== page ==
Pfizer Inc. is in talks to acquire rival drug maker Wyeth in a deal that could be valued at more than $60 billion, said people familiar with the matter.
A combination of these two U.S. pharmaceutical giants would redraw the boundaries of the global drug industry, which has suffered from flagging product development and high fixed costs. It would also represent a high-stakes gambit for Pfizer, which has been stung in the past by expensive acquisitions.
The two sides have been in discussions for months and a deal isn't imminent, the people said. Given recent market volatility and overall economic uncertainty, the talks are especially fragile and could collapse, the people warned.
Pfizer spokesman Raymond F. Kerins Jr. said the company doesn't comment on "market rumors and speculation." A Wyeth spokesman said, "We don't comment on marketplace rumor."
Joining New York-based Pfizer and Madison, N.J.-based Wyeth would create a behemoth with combined revenue of about $75 billion and a line of blockbuster drugs including Pfizer's cholesterol drug Lipitor and Wyeth's pediatric vaccine Prevnar.
Pfizer, the world's largest drug maker by revenue, would likely use a combination of cash and stock for the acquisition. Details on price haven't been worked out, but Wyeth has a market capitalization of about $52 billion and premiums in the sector have averaged just over 20%. That would put the value of the deal at well over $60 billion.
If completed, a deal could create billions in cost savings through the combination of back-office operations, research and development, sales and manufacturing. Like other major pharmaceutical companies, Pfizer and Wyeth face the looming expiration of patents on their most lucrative products as well as intense competition from makers of generic drugs. In addition, a tougher regulatory environment in the U.S. and overseas has made it more difficult to win approval for new treatments, forcing companies to narrow their research focus.
Those realities have prompted calls for industry consolidation from the investment community. For years, companies have withstood pressure to merge, hoping that new discoveries would allow them to maintain independence. But with drugs generating an estimated $30 billion in sales losing patent protection over the next several years, many analysts have been saying industry consolidation is inevitable.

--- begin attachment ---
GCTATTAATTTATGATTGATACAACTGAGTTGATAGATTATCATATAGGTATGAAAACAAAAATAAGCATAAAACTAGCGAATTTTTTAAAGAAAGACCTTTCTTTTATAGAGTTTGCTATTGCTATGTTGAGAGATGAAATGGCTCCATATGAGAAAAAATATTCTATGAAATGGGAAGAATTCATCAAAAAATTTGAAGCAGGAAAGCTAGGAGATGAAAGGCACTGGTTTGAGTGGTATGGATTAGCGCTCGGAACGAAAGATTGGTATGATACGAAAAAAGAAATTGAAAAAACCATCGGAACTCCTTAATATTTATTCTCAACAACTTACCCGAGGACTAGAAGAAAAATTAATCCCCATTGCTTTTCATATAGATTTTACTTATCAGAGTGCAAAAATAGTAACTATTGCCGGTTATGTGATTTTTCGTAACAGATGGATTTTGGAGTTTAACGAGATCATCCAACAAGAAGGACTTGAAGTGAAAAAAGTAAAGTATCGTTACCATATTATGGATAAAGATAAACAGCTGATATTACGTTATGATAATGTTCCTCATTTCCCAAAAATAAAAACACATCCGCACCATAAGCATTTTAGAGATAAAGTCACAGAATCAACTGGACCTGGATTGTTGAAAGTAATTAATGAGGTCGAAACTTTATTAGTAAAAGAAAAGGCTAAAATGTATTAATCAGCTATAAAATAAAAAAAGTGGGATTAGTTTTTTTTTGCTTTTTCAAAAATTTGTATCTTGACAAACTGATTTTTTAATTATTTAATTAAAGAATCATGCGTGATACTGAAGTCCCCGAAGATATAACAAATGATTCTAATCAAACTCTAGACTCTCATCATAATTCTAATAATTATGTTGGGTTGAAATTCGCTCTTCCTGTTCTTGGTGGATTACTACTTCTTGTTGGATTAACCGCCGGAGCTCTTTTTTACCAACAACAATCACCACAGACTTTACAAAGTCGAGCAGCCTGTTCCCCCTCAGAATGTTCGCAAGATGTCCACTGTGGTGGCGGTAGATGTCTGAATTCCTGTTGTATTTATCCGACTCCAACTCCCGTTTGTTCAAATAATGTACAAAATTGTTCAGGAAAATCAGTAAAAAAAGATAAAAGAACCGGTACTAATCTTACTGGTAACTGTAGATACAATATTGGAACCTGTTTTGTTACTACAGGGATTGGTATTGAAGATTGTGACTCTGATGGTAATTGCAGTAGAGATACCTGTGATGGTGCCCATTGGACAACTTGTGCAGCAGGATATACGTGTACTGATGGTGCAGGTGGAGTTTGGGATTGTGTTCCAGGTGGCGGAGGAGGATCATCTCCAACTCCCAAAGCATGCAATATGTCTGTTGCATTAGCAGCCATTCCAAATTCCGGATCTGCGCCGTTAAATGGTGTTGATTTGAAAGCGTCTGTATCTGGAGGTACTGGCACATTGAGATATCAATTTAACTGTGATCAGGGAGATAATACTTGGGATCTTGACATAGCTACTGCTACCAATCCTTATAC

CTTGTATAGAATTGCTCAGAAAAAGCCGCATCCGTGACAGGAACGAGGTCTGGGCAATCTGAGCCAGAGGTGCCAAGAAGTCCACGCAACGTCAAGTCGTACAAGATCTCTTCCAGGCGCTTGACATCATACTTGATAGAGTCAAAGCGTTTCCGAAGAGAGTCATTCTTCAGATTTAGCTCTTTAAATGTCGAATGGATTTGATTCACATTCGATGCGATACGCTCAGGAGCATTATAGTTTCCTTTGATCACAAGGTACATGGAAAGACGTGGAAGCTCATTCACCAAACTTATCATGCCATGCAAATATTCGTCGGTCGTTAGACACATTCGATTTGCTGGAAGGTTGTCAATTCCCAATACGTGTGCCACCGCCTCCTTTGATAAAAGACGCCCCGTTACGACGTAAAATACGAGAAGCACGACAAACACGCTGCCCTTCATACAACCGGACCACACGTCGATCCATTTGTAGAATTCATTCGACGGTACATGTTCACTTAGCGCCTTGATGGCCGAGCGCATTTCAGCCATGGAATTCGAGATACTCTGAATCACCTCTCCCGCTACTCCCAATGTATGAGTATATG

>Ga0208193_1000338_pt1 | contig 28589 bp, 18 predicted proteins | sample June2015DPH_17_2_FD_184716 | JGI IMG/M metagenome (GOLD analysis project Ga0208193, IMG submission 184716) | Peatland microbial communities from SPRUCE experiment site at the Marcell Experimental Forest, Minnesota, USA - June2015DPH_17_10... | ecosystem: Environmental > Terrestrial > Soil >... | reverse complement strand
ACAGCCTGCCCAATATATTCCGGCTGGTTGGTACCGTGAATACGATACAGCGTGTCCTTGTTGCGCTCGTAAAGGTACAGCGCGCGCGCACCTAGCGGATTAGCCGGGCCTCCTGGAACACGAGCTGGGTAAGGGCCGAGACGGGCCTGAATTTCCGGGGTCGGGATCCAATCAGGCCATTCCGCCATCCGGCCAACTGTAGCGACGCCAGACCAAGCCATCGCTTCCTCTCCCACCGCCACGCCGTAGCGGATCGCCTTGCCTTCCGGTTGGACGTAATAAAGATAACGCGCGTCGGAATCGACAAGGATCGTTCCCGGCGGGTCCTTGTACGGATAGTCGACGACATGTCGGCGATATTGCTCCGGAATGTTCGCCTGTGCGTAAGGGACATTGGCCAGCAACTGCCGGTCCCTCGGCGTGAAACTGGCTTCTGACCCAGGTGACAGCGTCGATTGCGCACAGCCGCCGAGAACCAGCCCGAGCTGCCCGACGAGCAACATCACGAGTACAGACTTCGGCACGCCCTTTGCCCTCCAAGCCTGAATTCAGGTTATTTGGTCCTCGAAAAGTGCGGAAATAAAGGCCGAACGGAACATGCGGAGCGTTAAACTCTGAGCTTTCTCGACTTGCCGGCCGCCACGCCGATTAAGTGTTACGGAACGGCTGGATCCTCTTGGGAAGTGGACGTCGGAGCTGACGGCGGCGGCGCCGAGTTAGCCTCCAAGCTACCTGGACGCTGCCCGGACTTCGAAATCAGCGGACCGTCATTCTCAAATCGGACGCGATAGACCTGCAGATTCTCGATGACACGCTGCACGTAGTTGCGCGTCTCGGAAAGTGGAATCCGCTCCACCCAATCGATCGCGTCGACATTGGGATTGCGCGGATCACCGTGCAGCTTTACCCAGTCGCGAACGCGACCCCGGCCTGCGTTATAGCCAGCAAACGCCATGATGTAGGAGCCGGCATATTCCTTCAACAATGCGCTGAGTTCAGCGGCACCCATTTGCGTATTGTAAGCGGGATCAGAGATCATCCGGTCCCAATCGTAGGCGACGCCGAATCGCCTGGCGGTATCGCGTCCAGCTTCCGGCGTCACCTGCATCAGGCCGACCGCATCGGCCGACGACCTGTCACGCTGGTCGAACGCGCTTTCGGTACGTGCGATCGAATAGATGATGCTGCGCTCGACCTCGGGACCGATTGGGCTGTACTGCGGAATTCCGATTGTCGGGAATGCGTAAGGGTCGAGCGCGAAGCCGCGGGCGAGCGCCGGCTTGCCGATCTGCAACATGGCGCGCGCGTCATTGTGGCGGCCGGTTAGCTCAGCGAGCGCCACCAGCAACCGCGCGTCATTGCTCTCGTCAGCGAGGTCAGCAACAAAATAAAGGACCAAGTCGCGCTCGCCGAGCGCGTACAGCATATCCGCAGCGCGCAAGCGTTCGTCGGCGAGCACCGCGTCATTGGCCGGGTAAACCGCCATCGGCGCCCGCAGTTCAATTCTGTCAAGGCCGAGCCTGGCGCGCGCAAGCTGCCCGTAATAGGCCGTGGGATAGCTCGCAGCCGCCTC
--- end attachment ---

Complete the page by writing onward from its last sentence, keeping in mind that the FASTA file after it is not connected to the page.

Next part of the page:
Unlike other sectors of the economy, the pharmaceutical industry has historically been buffered from downturns because patients typically don't stop seeking treatment for major ailments. While there are growing signs that this recession has triggered a decline in prescription-drug consumption among cash-strapped consumers, major companies nonetheless have streams of cash they can use for acquisitions.
Pfizer alone had more than $27 billion in cash and equivalents on its balance sheet at the end of 2008, Goldman Sachs estimated in a recent note to investors. Analysts believe that most of that money is outside the U.S. and Pfizer would suffer a tax hit if the company repatriated the funds. Many in the industry have been waiting to see what Pfizer does before pursuing deals of their own.
Pfizer posted revenue of $48.4 billion and a profit of $8.1 billion in 2007, the most recent year for which data are available. Wyeth's revenue totaled $22.4 billion and its profit $4.6 billion in 2007.
The stocks of both companies have held up fairly well over the past year compared with the rest of the market. Pfizer's shares have fallen about 23% while Wyeth's stock is down 7.5%. The S&P 500 is off 37% over the same period.
Combining major drug companies doesn't solve the industry's short-term need for new drugs, but it would allow the industry to slash research-and-development spending, which accounts for nearly 20% of sales at many companies.
With more scale, drug companies would also be better positioned to acquire biotech companies, which many believe will be a source of future treatments. Many pharmaceutical companies have already begun to buy or strike drug-development deals with smaller biotech firms. While promising in the long term, such deals tend to bring too little revenues and profits in the short term to make up for the loss of blockbuster drugs.